sacramental listening...

To follow-up on yesterday's musing: Henri Nouwen not only practiced but embodied "listening as a form of spiritual hospitality." What a gift this can be to those yearning to be honored and affirmed. It is my hunch that many people - young, old and in-between - are so lonely and ignored everyday that they literally ache for what I am starting to call "sacramental listening." Placing oneself as a tender and trustworthy ally, willing to hear the heart of another beyond the noise of shame, fear and the emptiness of culture, especially in unlikely places, strikes me as a way of bringing blessing into our broken reality. It is a quiet and cost effective way in which the Word becomes flesh through us.

That was my deep point re: why many bars and music venues seem more accepting and compassionate than churches. I am not saying that bars are more sacred than our houses of worship, they're just less judgmental. And as Fr. Richard Rohr has written: for too long the soul of Christianity has been shaped by shame, guilt and immature notions of atonement. The time is past due for us to grow up and celebrate the joy of the Lord - even in the most wounded among us. As Jung used to say:  when did we see Thee Lord and not love, clothe, feed and cherish you applies as much to each individual as it does to society.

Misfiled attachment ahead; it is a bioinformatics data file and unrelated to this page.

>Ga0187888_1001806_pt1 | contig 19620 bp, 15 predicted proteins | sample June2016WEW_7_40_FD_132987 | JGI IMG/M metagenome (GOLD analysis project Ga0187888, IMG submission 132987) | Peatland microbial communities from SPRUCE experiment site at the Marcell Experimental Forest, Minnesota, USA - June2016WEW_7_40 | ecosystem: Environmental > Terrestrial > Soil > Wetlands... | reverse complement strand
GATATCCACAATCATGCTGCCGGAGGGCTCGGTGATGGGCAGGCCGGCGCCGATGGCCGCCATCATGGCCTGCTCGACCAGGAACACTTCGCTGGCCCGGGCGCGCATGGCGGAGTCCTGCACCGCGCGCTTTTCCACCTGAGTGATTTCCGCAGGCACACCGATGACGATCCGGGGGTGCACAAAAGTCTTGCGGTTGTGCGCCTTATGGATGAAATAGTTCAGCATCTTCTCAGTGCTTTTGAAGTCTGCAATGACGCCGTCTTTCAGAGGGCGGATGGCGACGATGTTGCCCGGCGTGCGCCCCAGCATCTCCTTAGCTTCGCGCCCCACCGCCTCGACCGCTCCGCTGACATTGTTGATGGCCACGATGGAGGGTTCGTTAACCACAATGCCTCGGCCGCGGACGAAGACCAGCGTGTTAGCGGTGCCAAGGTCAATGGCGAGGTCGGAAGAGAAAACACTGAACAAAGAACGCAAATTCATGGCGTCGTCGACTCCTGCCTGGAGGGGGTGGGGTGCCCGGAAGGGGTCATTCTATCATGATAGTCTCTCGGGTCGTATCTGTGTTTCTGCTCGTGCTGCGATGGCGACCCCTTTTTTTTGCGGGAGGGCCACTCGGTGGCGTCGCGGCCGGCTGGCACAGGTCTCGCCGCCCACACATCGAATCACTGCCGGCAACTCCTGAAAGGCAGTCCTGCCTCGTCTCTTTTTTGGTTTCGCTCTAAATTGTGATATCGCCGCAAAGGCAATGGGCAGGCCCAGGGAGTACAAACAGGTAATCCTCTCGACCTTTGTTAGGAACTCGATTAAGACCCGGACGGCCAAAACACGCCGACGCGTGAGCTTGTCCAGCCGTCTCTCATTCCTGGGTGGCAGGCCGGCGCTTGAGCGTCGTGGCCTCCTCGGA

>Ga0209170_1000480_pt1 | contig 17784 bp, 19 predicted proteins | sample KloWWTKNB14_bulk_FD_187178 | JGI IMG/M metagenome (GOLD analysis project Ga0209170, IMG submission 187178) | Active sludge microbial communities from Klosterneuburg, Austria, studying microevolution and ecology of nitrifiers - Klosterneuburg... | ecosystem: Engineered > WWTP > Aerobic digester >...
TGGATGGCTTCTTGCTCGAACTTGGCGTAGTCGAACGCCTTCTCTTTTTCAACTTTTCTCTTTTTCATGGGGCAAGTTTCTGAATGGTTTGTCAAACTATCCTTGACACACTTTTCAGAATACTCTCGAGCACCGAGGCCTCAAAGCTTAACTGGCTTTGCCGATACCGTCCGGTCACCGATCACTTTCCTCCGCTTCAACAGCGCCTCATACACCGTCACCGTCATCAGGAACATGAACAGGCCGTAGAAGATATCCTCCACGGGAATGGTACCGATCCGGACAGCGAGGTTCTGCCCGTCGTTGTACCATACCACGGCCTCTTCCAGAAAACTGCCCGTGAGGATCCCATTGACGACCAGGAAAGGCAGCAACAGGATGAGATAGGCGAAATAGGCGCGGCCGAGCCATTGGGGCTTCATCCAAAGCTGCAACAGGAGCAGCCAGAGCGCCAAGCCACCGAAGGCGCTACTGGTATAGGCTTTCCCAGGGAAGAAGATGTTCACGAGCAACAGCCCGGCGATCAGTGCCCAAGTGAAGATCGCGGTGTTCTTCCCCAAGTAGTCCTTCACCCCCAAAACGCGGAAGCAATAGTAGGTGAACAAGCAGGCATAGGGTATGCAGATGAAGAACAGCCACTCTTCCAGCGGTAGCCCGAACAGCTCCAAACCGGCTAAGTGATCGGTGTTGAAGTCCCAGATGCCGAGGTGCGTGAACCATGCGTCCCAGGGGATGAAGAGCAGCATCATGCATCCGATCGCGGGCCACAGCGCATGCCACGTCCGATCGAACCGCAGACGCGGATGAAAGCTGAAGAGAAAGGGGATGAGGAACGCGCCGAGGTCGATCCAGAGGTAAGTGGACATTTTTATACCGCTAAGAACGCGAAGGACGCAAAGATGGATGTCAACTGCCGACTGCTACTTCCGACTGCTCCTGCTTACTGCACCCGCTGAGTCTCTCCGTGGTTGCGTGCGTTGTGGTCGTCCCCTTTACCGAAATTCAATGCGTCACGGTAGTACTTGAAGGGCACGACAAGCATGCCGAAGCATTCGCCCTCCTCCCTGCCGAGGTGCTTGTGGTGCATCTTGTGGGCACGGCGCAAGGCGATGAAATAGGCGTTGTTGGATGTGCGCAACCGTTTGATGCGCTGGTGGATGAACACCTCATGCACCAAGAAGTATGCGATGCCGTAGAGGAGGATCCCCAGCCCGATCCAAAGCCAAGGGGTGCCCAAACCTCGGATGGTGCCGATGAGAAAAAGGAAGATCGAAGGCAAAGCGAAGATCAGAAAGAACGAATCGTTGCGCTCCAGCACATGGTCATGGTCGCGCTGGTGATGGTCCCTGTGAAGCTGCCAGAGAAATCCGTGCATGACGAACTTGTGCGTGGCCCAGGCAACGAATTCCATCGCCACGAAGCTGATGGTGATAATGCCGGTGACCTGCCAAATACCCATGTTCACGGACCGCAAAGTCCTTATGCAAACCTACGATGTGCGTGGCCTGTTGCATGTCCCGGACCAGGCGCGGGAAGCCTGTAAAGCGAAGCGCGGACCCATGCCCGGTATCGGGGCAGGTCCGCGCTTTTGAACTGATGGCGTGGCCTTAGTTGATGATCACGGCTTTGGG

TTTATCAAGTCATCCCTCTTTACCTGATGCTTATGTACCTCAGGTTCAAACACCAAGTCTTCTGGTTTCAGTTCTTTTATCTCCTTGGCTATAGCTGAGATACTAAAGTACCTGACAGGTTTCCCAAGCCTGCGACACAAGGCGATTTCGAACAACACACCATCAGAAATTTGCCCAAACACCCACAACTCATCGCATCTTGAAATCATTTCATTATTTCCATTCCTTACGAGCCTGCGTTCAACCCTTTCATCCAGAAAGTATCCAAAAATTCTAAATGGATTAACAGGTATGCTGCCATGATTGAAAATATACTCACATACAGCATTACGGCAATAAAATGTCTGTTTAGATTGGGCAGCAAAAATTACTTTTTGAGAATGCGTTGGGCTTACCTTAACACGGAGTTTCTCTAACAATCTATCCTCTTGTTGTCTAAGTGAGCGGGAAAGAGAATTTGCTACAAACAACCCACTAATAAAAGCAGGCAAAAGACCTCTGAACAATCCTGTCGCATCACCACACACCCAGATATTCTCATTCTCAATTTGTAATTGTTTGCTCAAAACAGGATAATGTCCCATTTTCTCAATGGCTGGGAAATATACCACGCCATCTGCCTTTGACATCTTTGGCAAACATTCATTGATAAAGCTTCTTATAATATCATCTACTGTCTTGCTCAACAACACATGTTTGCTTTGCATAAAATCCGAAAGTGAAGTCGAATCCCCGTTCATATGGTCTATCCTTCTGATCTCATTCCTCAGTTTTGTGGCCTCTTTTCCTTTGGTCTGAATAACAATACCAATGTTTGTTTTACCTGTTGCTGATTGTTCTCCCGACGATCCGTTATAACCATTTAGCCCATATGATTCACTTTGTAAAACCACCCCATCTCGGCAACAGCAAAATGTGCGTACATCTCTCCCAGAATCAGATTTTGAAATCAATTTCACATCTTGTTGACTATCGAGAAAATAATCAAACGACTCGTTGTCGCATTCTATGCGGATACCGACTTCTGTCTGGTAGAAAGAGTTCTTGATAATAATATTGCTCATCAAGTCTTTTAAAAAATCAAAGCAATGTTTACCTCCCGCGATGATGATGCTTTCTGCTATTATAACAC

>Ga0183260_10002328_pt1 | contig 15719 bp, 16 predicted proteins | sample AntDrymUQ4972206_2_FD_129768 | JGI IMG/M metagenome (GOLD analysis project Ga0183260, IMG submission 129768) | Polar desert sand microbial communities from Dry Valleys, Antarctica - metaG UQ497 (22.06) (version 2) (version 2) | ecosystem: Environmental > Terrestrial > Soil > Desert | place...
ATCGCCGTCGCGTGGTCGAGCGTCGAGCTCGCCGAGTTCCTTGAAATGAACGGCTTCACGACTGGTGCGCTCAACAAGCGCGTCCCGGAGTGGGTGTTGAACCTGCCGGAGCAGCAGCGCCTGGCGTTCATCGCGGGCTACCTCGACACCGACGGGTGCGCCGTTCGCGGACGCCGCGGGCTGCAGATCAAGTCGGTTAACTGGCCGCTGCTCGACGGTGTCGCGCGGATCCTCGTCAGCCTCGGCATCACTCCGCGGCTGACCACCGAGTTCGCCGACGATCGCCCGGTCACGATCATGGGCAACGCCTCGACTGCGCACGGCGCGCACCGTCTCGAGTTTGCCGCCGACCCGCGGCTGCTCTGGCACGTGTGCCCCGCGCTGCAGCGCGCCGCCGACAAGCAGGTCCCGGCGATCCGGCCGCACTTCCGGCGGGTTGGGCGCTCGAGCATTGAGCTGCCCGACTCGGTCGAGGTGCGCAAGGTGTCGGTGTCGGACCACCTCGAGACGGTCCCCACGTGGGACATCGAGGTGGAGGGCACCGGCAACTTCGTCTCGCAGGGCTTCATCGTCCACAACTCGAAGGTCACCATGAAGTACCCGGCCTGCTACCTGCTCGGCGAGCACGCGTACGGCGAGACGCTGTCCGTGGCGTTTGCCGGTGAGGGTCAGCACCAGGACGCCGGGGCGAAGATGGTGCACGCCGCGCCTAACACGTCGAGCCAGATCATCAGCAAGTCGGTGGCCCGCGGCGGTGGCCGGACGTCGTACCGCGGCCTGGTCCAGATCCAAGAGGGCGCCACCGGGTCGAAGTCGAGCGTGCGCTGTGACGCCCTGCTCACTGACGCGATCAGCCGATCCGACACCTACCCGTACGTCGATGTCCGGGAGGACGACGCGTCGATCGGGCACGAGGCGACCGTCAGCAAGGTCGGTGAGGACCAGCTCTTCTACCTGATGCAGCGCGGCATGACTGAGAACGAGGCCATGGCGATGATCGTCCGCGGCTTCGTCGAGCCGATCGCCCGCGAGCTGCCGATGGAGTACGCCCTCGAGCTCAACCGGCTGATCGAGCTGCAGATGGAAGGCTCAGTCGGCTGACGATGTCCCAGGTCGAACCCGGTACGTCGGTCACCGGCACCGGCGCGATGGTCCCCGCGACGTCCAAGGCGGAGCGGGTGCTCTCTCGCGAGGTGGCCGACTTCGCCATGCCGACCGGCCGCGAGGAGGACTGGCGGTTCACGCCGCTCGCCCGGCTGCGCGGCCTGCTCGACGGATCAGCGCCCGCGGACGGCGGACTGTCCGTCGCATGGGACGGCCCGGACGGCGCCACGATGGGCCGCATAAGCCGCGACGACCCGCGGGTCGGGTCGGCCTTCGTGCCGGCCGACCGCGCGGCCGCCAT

Now this may strike some as weird but I have experienced BOTH AA and some wonderful bars as soul kitchens; they strengthen, support and nourish people when they are at their most vulnerable. So I love 'em both. In each setting I have found radical hospitality and unconditional acceptance in ways that are too often none existent in our faith communities.


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